3. Communicative: the best belayers play their part in making sure the two-person team is on the same page throughout the entire climb. They know when to engage you verbally, when to encourage you, and when to keep it quiet. They communicate clearly what they’re doing on the ground using consistent language to boost the climber’s confidence and inform their actions.

4: Don’t avoid falls – practice them

The last piece of the puzzle of fear management in climbing is to practice the situations that scare you. It’s a tenant in modern psychology that to overcome fear, you must engage with it and habituate yourself to those consequences in a controlled setting, rather than avoid them. You’ll never get over the fear of being on the sharp end if you don’t practice it – and that means falls on difficult routes to build your “lead head.”

The first part of exposing yourself to falls is to make sure you’re up to snuff on your technical skills. Are you managing your position around the rope properly? Of course, falls aren’t fun or safe if you decide to let go with your foot behind the rope. Upside down is no place to be. There are plenty of guides out there to help you learn and stay updated on rope management and effective communication; Mountaineering: The Freedom of the Hills is a classic all climbers should own.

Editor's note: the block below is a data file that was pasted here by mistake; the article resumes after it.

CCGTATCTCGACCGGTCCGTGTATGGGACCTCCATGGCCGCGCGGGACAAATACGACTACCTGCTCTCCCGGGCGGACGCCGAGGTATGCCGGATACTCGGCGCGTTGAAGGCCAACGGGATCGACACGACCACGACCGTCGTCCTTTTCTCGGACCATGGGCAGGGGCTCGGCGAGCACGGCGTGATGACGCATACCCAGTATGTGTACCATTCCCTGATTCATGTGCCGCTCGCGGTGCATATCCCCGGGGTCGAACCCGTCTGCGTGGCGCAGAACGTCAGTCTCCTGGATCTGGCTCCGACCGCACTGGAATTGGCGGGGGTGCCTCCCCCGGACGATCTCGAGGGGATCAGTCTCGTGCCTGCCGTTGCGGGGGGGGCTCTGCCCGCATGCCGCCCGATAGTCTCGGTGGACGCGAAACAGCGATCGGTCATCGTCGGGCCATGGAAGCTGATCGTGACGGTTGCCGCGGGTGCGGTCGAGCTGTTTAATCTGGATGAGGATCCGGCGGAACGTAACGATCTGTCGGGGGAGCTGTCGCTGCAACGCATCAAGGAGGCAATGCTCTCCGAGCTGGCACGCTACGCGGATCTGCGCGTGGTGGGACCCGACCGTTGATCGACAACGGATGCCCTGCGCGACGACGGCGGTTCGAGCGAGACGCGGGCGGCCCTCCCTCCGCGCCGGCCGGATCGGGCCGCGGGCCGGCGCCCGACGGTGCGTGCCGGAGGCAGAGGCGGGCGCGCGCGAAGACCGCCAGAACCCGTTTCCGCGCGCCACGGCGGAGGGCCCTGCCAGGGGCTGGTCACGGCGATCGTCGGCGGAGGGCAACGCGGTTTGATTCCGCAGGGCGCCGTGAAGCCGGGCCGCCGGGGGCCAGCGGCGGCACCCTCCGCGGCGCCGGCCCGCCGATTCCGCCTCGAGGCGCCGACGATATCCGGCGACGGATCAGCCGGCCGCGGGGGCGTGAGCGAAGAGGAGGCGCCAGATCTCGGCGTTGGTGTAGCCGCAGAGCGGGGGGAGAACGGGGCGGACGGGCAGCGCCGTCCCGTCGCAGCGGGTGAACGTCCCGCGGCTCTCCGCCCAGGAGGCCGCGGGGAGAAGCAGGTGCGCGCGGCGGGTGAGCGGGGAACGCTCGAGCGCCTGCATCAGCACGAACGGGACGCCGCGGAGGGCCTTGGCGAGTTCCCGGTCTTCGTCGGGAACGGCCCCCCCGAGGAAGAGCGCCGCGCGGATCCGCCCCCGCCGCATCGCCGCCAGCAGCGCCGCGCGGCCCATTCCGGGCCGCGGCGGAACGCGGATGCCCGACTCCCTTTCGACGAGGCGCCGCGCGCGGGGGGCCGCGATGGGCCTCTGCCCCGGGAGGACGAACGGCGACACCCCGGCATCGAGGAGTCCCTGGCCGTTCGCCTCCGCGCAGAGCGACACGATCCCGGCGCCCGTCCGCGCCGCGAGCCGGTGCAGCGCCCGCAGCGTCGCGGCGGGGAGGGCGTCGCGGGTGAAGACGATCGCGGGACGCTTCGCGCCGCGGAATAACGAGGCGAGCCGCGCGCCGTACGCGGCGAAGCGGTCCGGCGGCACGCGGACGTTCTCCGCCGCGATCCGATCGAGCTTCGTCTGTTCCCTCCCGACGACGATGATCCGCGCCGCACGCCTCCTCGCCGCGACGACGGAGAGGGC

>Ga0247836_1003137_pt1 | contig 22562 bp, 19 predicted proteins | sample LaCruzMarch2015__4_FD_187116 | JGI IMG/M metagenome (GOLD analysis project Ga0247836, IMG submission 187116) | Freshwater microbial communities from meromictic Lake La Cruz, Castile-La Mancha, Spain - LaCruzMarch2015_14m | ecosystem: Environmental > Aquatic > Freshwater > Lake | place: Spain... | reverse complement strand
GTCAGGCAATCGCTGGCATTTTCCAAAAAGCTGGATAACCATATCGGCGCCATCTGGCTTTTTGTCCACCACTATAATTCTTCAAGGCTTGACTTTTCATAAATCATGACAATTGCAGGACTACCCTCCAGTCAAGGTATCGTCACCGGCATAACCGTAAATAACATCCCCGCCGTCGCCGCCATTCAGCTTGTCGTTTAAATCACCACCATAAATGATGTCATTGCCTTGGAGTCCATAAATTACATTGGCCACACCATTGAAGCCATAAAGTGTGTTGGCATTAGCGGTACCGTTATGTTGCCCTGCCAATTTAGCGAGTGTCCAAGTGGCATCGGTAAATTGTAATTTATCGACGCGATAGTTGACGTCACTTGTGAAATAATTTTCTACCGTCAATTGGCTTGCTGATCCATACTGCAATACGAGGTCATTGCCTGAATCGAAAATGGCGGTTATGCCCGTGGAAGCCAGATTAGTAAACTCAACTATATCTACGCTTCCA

Once you’ve got your basic skills related to falls down, it’s time to practice. On September 24, we’re hosting a Whipper Clinic at FA Avondale with the American Alpine Club’s Chicago Chapter.We’ll cover essential skills for lead falls, including mental preparation, breathing, and fall mechanics, as well as skills for belayers, especially how and when to give a “soft catch.” We’ll also practice taking falls as well as catching them.

If you’ve ever been afraid of falling, this clinic will leave you with a better lead head so you can feel more confident when working your projects. It’s free for members, but you’ll need your lead certification. Check out the FA Avondale Facebook page for event info.